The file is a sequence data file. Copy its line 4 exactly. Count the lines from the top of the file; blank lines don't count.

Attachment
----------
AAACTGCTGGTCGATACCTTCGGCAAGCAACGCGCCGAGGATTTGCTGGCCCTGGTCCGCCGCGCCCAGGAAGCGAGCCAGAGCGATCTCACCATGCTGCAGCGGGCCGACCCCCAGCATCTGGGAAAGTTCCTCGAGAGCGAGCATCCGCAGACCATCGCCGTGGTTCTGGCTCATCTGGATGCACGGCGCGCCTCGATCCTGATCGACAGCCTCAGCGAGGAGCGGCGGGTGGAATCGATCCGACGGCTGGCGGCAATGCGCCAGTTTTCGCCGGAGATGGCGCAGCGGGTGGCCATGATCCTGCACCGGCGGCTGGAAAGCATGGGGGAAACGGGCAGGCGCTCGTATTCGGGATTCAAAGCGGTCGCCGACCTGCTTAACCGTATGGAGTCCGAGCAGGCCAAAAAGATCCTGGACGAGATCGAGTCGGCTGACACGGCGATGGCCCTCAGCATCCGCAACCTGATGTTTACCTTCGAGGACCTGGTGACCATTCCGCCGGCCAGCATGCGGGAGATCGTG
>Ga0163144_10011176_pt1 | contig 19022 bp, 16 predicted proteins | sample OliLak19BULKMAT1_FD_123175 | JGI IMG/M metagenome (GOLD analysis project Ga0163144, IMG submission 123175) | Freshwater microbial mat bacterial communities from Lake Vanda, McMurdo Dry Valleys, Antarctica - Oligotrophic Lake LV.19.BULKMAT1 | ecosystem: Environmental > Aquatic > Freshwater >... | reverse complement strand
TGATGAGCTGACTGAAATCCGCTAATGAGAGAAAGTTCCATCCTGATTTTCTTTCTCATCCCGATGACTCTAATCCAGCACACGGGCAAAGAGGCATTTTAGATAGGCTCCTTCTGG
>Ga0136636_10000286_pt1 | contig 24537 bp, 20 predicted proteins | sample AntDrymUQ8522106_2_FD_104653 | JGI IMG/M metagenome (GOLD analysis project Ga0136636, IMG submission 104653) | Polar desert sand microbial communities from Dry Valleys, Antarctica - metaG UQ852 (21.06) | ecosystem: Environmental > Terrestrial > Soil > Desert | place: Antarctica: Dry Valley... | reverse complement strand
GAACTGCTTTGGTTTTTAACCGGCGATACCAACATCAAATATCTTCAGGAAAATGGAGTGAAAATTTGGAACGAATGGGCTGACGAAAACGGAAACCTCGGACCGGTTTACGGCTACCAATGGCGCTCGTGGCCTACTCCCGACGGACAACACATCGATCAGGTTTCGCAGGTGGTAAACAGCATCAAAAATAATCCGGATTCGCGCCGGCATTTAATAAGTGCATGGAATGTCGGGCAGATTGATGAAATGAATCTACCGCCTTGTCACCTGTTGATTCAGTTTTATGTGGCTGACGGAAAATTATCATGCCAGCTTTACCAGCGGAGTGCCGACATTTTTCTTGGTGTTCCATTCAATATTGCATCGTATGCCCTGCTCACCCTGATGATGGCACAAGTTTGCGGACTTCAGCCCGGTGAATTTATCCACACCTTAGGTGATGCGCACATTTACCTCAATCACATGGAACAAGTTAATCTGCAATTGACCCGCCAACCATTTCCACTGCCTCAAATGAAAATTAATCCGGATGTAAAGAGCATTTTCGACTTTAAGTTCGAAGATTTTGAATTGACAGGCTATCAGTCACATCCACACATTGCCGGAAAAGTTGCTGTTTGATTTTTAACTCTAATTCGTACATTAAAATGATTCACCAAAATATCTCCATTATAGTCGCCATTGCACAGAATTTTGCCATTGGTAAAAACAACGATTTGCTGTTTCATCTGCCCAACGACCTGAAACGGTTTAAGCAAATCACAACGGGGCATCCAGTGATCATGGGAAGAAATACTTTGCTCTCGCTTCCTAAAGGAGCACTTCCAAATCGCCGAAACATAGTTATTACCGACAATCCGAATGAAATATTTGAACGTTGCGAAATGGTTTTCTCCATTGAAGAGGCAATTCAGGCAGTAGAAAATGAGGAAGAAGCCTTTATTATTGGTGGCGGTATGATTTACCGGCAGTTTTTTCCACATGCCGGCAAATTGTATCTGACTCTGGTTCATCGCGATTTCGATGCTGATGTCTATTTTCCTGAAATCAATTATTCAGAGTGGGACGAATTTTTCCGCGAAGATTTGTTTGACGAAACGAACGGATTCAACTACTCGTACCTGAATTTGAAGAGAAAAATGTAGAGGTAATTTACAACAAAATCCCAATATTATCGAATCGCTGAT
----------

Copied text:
>Ga0136636_10000286_pt1 | contig 24537 bp, 20 predicted proteins | sample AntDrymUQ8522106_2_FD_104653 | JGI IMG/M metagenome (GOLD analysis project Ga0136636, IMG submission 104653) | Polar desert sand microbial communities from Dry Valleys, Antarctica - metaG UQ852 (21.06) | ecosystem: Environmental > Terrestrial > Soil > Desert | place: Antarctica: Dry Valley... | reverse complement strand